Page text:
- 2.28 > The number of hydrothermal vents is difficult to determine because they are dispersed around the world. 187 active and 80 inactive hydrothermal vents where massive sulphides have formed are known to exist.
- 2.29 > Hydrothermal vents develop in different kinds of magmatically active areas where water penetrates to great depths and is heated. These areas include island-arc volcanoes, for example, which are formed when rocks plunging far below the sea floor are melted. Behind the island arcs, the seabed ruptures due to the spreading motion of the Earth’s crust, allowing magma to rise. Mid-ocean ridges form when oceanic plates drift apart. Intraplate volcanoes, on the other hand, originate at weak points in the crust.
- The size and metal content of massive sulphides, however, are difficult to measure. This is because the hot-water plume escaping from active smokers disperses rapidly and the sulphides, in part, are carried away by the currents. Massive sulphide areas extending 10 to hundreds of metres can thus be formed that contain several million tonnes of massive sulphides. At a single glance, however, it is not possible to tell how large an occurrence is; this requires bottom samples or drill cores. This costly sampling process is also necessary to determine the metal content.
Based on the analyses of many bottom samples carried out in recent decades, researchers believe that massive sulphide deposits containing valuable metals such as copper and gold that are actually large enough for economic mining occur at relatively few hydrothermal vents. Moreover, many of the regions are in rough terrain that is unsuitable for the mining equipment.
Extra Info The challenging search for hydrothermal vents and profitable massive sulphide deposits
- Geological studies have shown that large deposits can only form when one or more of the following conditions are met:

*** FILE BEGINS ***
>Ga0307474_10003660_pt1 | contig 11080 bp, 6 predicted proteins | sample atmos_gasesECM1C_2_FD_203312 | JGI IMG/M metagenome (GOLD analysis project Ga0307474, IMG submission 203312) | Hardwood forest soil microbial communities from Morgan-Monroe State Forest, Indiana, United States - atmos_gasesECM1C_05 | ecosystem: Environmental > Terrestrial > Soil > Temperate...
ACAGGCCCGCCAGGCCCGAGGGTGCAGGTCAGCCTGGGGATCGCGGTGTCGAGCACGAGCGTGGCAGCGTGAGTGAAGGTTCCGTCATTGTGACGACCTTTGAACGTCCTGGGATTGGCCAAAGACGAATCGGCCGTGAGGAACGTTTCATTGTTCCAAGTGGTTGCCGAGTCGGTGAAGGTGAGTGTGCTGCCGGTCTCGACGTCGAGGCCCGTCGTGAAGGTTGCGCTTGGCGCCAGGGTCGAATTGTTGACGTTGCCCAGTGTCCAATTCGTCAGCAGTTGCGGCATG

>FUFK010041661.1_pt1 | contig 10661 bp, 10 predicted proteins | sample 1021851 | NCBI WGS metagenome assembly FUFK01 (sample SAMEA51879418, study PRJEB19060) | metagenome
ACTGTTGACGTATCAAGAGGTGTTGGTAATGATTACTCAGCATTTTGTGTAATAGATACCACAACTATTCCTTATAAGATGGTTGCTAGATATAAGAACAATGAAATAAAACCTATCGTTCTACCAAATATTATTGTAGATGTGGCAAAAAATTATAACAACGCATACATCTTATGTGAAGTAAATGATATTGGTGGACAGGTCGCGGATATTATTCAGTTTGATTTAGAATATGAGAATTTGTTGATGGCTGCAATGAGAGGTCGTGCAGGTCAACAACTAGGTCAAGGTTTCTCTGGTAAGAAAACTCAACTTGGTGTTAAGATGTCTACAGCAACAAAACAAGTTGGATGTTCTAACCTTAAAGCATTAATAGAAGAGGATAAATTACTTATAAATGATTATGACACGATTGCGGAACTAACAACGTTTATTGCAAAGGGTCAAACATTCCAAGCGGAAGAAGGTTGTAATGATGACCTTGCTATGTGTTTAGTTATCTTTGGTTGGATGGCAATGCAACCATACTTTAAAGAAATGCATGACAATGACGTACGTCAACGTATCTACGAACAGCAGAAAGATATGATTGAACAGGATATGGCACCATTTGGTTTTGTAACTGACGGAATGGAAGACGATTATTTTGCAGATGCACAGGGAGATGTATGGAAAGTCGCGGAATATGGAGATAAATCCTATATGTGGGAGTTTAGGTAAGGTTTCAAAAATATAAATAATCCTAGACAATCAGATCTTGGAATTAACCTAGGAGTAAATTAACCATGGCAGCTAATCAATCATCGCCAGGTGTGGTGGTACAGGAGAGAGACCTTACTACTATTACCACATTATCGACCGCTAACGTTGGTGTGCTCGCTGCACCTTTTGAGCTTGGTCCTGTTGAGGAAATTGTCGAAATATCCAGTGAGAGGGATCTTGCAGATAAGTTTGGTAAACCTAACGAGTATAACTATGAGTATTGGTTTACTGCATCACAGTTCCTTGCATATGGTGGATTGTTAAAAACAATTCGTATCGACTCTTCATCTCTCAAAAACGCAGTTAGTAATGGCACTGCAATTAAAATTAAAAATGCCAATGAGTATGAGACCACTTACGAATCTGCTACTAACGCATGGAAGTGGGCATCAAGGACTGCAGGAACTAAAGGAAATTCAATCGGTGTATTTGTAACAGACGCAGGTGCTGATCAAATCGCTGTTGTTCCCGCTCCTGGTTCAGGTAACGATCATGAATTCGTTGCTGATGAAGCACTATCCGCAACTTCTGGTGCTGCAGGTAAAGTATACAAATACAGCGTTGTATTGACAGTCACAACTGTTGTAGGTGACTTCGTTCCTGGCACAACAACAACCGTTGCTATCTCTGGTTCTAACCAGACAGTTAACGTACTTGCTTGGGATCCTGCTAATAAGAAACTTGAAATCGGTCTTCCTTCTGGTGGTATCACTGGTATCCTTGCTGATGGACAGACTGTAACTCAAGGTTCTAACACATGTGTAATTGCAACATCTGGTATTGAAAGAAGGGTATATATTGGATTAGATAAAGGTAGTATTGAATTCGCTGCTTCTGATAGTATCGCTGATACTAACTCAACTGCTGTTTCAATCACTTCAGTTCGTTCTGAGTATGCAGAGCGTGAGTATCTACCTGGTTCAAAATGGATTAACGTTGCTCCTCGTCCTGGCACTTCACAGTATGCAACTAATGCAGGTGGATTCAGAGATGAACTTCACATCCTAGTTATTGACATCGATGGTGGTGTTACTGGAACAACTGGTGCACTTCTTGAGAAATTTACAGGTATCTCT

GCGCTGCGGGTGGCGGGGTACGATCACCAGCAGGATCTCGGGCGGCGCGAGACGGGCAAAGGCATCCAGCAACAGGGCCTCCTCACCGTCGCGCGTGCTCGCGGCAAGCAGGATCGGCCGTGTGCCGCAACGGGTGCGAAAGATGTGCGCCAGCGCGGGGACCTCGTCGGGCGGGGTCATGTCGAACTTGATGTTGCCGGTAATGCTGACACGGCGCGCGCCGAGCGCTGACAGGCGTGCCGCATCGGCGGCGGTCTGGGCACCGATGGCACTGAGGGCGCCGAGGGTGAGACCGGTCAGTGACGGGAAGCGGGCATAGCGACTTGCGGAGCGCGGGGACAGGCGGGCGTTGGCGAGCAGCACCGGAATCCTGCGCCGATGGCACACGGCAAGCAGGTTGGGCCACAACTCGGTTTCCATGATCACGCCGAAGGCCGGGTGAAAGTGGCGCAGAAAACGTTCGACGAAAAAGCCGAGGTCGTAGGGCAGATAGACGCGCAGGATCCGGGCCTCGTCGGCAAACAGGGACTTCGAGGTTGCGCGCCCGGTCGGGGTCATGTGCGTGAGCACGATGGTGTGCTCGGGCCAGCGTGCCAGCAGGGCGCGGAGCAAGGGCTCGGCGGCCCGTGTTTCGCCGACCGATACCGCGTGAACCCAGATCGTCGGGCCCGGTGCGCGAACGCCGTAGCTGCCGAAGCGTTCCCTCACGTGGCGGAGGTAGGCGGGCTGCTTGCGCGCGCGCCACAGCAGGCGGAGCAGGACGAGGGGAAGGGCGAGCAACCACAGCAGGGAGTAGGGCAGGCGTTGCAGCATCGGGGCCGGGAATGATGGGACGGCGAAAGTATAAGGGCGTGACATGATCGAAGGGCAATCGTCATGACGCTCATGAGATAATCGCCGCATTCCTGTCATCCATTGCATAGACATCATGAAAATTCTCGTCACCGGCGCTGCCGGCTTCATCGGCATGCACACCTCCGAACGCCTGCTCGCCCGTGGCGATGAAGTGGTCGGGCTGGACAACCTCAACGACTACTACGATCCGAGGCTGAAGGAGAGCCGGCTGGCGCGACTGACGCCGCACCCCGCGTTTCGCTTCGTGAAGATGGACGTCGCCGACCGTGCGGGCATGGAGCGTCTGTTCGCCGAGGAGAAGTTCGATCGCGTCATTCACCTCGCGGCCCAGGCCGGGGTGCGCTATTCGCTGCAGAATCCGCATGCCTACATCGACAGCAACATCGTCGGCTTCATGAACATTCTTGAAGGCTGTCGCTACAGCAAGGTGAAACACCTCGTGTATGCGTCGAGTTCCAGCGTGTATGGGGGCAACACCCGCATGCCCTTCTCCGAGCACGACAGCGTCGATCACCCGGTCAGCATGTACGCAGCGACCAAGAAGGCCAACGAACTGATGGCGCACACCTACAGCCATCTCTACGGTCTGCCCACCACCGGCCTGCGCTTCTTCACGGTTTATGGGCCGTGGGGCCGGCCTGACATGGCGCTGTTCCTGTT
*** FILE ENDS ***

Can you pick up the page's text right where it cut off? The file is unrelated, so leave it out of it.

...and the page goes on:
- The hydrothermal vent was active for at least several tens of thousands of years, giving time for a sufficient amount of material to accumulate.
- The plates at the mid-ocean ridge or in the back-arc basin may only spread apart at very slow rates. Otherwise new fissures would constantly be forming with numerous small vents, and no single site with large amounts of sulphide enrichment could develop. Projections suggest that 86 per cent of all massive sulphide deposits occur at fractures where the plates are spreading apart at the low rate of no more than 4 centimetres per year. Only 12 per cent of the massive sulphide deposits are found at rifts where the spreading rate is 4 to 8 centimetres per year. In addition, these deposits are usually smaller in size. Very few massive sulphide deposits occur at rifts with more rapidly spreading plates (greater than 8 centimetres per year).
- The hydrothermal vent is covered by sediments, which are enriched from below by sulphides rising from the subsurface. In this situation the fine sulphide particles form when the hot water reacts with the cooler water in the pores of the sediments. The metals can be highly enriched in such sediments because the sulphides are not dispersed by water currents, as they are at black smokers. There are, however, very few known deposits of this kind.
More precious than nodules and crustsCompared to the billions of tonnes of manganese nodules and cobalt crusts, the estimated amounts of massive sulphides, at a total of a few hundred million tonnes, are much smaller. Estimates of the total amounts are extremely difficult, however, because to date only a fraction of the total occurrences have been discovered. Furthermore, presumably not all of the estimated 500 to 1000 large occurrences can yield valuable metals. The massive sulphide occurrences of the East Pacific Rise, and in part those of the Mid-Atlantic Ridge, contain mostly iron sulphide, which has no economic value.